The CRTC has been quite busy of late coming to the rescue of the poor, beleaguered consumer. That’s nice, but it prompts a few questions, such as: What happened? Why the change of pace? And why now?
On Wednesday, the broadcast and telecom regulator released an edict on vertical integration, a recent trend that has seen companies that distribute things like TV shows and radio programs buy up the same producers and rights holders of those shows and programs, thereby introducing the danger of exclusive programming. The CRTC said this situation was bad for consumers and essentially forbade it.
On Thursday, the regulator also issued guidelines on how it plans to handle complaints over service providers’ Internet traffic management practices (ITMPs). The CRTC laid down its ITMP framework, which is designed to prevent ISPs from unfairly discriminating against certain kinds of Internet traffic, back in 2009. The new ruling spells out how individuals can take providers to task when they feel that so-called net neutrality rules have been violated. The regulator says it will also play the name-and-shame game, where it will regularly report violators and the number of complaints it receives.
In both cases, the regulator placed the consumer front and centre. With Wednesday’s vertical integration decision, chairman Konrad von Finckenstein said: “Canadians shouldn’t be forced to buy a mobile device from a specific company or subscribe to its Internet service simply to access their favourite television programs.” In Thursday’s net neutrality press release, he said: “The guidelines we issued today will help Canadians understand which practices are permitted and how to make a complaint.”
Well, well, well. Welcome to the party, CRTC. Nice of you to show up. Where have you been?
It’s hard not to be cynical about the apparent change of heart. After all, this is the same regulator who for years has been endorsing and pushing anti-consumer regulations and decisions, like the bone-headed approval of usage-based billing, the attempt to block the launch of Wind Mobile and the ongoing failure to enforce net neutrality in the first place.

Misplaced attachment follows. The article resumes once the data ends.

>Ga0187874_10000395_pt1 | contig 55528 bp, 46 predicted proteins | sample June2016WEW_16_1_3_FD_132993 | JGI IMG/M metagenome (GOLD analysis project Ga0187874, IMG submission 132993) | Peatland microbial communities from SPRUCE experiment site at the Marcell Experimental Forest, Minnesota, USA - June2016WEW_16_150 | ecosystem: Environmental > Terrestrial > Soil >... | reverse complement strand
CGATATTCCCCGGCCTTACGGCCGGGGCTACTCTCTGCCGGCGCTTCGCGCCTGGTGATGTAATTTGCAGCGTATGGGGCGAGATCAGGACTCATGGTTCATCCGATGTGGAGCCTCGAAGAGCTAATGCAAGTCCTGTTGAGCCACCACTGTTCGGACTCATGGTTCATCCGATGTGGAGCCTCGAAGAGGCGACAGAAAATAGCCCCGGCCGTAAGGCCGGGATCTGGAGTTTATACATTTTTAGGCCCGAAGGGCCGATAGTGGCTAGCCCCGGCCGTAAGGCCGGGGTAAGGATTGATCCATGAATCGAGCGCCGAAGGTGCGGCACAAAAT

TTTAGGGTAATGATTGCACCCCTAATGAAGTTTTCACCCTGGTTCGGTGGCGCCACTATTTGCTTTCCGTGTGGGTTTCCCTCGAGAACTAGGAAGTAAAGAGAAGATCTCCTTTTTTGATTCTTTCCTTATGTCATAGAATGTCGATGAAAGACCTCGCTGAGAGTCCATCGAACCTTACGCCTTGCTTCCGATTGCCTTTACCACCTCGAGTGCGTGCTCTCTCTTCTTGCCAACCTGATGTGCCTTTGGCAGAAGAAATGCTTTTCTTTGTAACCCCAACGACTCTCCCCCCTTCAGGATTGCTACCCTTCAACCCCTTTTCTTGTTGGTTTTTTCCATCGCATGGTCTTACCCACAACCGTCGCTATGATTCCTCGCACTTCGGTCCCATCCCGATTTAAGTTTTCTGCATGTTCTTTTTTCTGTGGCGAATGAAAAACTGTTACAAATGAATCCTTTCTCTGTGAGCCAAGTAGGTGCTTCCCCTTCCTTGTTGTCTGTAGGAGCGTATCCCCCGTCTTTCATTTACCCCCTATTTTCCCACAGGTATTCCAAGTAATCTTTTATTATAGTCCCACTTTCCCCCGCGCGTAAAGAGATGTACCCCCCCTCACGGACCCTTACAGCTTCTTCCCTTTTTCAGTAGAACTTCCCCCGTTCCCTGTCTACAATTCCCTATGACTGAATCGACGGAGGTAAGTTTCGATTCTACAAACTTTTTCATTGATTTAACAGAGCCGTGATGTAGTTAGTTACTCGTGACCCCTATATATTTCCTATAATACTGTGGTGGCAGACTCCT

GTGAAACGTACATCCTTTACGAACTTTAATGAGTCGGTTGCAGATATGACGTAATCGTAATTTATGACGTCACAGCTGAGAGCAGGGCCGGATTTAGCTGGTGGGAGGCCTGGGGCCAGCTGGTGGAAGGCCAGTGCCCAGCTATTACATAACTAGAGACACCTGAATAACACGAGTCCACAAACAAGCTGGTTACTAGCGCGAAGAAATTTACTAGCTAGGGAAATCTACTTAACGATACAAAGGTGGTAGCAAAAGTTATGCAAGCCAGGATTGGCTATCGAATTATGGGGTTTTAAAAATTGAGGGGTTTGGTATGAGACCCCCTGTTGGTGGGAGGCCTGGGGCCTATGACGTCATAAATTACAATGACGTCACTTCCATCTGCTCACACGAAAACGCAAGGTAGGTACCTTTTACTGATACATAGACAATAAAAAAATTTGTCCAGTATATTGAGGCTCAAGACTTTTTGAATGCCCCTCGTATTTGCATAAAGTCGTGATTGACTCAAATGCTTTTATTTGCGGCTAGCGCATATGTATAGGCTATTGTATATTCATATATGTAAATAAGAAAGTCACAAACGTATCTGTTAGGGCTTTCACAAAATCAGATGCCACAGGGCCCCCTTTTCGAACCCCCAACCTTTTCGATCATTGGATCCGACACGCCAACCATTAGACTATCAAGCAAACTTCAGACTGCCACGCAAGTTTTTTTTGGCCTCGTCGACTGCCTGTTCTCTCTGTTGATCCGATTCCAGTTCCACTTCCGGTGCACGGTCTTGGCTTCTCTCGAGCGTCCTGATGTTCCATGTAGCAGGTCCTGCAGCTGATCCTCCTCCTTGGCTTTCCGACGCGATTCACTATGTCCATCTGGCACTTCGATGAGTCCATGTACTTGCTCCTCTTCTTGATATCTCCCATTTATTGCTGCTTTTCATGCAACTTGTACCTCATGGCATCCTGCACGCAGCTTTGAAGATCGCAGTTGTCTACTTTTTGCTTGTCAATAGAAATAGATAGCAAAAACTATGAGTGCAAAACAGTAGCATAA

It’s the same regulator whose spokesman the inimitable David Ellis quotes on his blog as saying, “We are not a consumer protection agency.”
With vertical integration, the regulator earlier this year approved Bell’s takeover of CTV with some conditions, the biggest of which was the requirement of a big investment in the production of Canadian programming. It also rubber-stamped Shaw’s acquisition of Canwest last year and launched a hearing into the effects of such vertical integration, which apparently resulted in Wednesday’s ruling.
While it’s true the CRTC placed a moratorium on any exclusive content arrangements when the Bell-CTV deal was announced in March, it didn’t take a rocket scientist to figure out that such was the end game of all involved players. Exclusive content was always at the root of the numerous billion-dollar takeovers, yet the regulator allowed them to happen anyway. Wednesday’s decision could easily have been included as a precondition to any of the deals going ahead and may have, in fact, caused some of the acquirers to think twice.
Instead, the new ruling is surely just the beginning of what will be a long and arduous battle that may go to the courts or cabinet, especially if Bell has anything to say about it, and of course it does.
On the net neutrality guidelines, well let’s just say 2009 called and it wants its complaint back. Consumer groups and politicians alike have been critical of the framework since day one for putting too much onus on Internet users to prove issues and for being non-transparent. Again, these are criticisms that should have been prevented in the first place, or dealt with much sooner otherwise.
So why is the CRTC suddenly getting wise to the wants and needs of consumers? The most likely reason is because von Finckenstein and the other commissioners are getting tired of being embarrassed. On the Wind Mobile issue, the commission was thoroughly red-faced when the government overturned its decision, which led to the wireless carrier starting up. The CRTC was also caught with its pants down on usage-based billing, which resulted in a particularly embarrassing and somewhat sad grilling by commissioners of Open Media, the advocacy group that led the anti-UBB charge, during a hearing this past spring.
The truly cynical might say the new attitude is an effort by the chairman to get himself back into the good graces of the government. Von Finckenstein is reportedly seeking another term, but that seems about as likely as the vertically integrated media companies throwing their hands up and accepting the regulator’s Wednesday decision, or ISPs abandoning their throttling practices altogether.
In the end, although it’s easy to criticize the CRTC for being largely anti-consumer over the past few years, it really isn’t the regulator’s fault. Its split personality is a direct result of conflicting messages it has received from the government. When the Conservatives took office back in 2006, they told the commissioners to ease off regulating and instead let “market forces” do their thing. As I’ve harped on many, many times, with foreign ownership restrictions creating major barriers to new competitors of all stripes, market forces have never actually existed, so neither has competition in all the areas the CRTC governs.
The regulator has therefore been charged with trying to keep the chickens (aka consumers) happy while the wolves run the henhouse. No wonder it’s suffering from a major case of schizophrenia.